images, characters, and significant names. In fact, a prepossession in favor of the occult has been the principal obstacle to a better understanding of these interesting objects. Religious influences do indeed manifest themselves in many ways, and there is some ostentation of mystery, because wherever there is magic there is secrecy. But the connections between the designs and inscriptions and the doctrines of any contemporary religion are too tenuous to justify us in accepting these amulets as important documents of religious history. A few here and there may be viewed in that light; in the great majority of examples we cannot definitely prove that the wearer of the amulet was a follower of the religion that might seem to be indicated by his pendant or ring. In that age of syncretism interest in extraneous doctrines and cults was very active, and it worked effectively with the well-known tendency of believers in magic to regard omne ignotum pro mirifico. Not every person who wore a ring engraved with the words Iao Sabaoth was a Jew, not every pendant with a figure of Aphrodite arranging her hair was worn by a Greek woman, not every stone inscribed Abrasax belonged to a member of a Gnostic sect. To state these facts may lessen the interest in these amulets that a student of religion might otherwise feel, but it at least contributes something to our understanding of the muddled magic prevalent in the early centuries of our era.
Another misconception is that a classification can be worked out into which all amulets of this period can be fitted. In a rough way we can distinguish certain types characterized by similar designs and legends; but the number of amulets that conform closely to such types is small as compared with specimens that vary from the standard, or combine features belonging to two or more types. The disposition to combine sometimes goes very far. In the remarkable bronze heart belonging to the Petrie Collection in University College, London, it would seem that the maker tried to bring together, in a sort of omnibus amulet, all the magical designs and formulas that he knew.51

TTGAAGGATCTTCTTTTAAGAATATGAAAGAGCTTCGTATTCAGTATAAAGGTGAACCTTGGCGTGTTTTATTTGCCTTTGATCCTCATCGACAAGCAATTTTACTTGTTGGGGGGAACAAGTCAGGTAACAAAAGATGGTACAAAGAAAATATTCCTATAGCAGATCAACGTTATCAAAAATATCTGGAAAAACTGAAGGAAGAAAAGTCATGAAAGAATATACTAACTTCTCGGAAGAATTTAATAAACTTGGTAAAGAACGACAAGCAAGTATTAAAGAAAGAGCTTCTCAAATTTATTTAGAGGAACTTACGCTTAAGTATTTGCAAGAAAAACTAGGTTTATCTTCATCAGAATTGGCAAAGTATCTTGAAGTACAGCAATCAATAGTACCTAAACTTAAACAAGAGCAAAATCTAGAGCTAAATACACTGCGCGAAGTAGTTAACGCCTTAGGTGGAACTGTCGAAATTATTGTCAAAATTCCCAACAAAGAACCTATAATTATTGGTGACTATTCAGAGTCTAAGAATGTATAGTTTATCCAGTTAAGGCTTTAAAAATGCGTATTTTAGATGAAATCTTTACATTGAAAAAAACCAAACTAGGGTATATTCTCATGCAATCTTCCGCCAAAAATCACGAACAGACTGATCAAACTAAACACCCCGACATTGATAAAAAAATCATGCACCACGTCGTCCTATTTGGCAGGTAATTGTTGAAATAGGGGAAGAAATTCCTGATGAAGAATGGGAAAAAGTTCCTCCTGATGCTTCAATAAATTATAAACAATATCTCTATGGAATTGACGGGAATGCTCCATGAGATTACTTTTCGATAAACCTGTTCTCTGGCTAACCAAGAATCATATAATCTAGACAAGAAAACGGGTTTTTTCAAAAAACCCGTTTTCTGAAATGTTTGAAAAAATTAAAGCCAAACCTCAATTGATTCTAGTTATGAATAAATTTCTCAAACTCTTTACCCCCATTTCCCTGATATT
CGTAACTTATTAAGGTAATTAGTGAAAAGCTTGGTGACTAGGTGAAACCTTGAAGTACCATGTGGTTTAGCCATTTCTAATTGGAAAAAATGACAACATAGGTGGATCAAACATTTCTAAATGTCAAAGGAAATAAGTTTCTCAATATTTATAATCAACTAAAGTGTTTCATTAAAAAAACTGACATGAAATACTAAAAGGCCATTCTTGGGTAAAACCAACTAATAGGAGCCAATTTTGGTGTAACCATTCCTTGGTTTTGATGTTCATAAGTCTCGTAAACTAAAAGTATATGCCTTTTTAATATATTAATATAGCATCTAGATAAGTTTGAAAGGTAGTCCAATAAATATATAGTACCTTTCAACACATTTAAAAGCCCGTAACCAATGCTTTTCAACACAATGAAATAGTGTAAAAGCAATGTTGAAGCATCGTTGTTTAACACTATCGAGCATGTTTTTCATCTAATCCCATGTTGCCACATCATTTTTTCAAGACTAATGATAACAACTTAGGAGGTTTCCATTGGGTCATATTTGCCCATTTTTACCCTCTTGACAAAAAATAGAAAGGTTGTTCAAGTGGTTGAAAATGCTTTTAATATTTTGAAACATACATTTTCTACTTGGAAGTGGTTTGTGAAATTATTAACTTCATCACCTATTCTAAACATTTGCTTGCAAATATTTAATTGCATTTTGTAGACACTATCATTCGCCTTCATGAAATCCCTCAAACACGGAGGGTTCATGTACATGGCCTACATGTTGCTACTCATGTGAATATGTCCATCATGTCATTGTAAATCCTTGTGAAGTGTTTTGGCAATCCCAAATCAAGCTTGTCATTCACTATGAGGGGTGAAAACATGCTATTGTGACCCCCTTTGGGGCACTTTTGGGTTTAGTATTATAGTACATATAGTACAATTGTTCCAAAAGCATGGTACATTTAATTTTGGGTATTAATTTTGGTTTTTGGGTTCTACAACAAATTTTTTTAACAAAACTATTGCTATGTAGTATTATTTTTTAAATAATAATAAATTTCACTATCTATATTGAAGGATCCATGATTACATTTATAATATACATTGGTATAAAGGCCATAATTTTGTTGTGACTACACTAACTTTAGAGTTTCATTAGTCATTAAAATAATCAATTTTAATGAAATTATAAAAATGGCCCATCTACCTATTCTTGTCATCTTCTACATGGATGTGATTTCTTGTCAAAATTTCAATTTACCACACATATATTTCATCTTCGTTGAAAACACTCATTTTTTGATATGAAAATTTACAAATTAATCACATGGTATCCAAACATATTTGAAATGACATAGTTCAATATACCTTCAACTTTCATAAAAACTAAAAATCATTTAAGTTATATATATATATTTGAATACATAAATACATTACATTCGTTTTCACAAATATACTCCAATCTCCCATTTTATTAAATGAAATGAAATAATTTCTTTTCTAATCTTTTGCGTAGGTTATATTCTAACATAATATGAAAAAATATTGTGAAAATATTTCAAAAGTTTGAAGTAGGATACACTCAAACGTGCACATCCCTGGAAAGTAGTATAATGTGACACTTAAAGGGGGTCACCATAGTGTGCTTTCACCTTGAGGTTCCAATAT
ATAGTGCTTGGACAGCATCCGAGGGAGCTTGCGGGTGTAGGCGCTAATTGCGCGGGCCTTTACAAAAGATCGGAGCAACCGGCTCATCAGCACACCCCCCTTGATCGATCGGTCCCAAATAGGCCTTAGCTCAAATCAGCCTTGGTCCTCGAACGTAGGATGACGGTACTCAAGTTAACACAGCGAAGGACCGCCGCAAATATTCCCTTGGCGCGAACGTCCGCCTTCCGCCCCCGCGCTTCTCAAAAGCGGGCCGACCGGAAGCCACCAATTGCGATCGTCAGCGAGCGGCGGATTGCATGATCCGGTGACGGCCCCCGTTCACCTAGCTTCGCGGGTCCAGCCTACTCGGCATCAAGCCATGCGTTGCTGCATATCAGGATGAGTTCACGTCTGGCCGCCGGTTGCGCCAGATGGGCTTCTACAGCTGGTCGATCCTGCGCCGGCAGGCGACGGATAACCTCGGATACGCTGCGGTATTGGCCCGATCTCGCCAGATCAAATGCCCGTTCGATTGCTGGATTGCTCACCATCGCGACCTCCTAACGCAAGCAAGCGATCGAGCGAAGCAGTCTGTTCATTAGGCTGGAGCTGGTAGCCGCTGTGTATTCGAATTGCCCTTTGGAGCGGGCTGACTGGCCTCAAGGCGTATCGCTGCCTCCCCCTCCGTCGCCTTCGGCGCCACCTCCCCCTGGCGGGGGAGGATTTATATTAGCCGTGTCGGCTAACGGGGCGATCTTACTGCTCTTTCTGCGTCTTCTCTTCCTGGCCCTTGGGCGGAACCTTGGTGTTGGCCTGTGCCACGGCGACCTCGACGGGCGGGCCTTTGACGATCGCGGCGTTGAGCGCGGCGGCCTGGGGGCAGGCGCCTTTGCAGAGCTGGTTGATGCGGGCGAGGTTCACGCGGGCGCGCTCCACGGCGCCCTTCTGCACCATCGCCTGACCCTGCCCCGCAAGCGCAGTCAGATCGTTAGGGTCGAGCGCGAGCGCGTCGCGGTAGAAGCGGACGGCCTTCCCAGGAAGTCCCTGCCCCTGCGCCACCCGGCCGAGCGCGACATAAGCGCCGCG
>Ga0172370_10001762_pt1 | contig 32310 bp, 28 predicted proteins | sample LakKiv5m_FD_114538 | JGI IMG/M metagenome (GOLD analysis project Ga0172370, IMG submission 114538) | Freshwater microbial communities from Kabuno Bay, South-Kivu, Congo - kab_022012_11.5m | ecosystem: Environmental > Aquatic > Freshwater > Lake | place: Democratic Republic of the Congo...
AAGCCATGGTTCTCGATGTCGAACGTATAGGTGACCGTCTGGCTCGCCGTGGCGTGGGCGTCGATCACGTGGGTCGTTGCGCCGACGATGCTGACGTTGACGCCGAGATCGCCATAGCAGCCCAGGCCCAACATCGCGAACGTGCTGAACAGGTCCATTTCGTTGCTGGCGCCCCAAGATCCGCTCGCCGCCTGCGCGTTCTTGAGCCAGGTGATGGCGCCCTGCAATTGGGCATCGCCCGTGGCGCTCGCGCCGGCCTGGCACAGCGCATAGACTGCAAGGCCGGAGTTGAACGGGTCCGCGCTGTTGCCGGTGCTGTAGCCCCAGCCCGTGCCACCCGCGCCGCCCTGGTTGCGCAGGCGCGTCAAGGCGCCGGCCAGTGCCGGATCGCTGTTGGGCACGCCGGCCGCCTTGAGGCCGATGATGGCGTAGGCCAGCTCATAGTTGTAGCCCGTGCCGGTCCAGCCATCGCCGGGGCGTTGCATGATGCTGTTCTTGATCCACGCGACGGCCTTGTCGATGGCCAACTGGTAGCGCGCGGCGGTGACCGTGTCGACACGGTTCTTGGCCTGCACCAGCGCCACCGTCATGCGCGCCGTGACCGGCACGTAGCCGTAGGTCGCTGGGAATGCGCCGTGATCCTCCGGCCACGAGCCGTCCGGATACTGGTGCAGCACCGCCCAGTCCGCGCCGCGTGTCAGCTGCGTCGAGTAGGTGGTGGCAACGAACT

We also have to reckon with a behavior like that of the makers and the users of patent medicines. Until they were restrained by law, the less scrupulous manufacturers of these nostrums were wont to claim for their products many virtues besides the one, itself dubious, which the chemical ingredients might seem to indicate; and ignorant patients will use their favorite patent preparation for many other ailments than the one it was intended to cure. They will even take liberties with a legitimate prescription given by a qualified physician. We find in the magical papyri various charms for which miscellaneous powers are claimed; in the first three lines of P. Mich. III, 154., a brief formula is described as giving favor, victory, and protection, and reversing spells. A similar crisscrossing of designs and their supposed powers is found in the gem amulets. Delatte has shown convinc-
51 Petrie, Amulets, No. 135 aa; pp. 30 ff., Pls. 22 and 49. See also a small stele illustrated in Montfaucon, II, 2, Pl. 167. It closely resembles a bronze Horus stele in the Geneva Museum, the back of which shows several figures that are common in magical designs, Osiris, Harpocrates on the lotus, the anguipede, pantheos, cynocephali; published by Deonna, Rev. Arch., 18 (1923), 119–131. An illustration appears on Pl. XXIV, Fig. 5.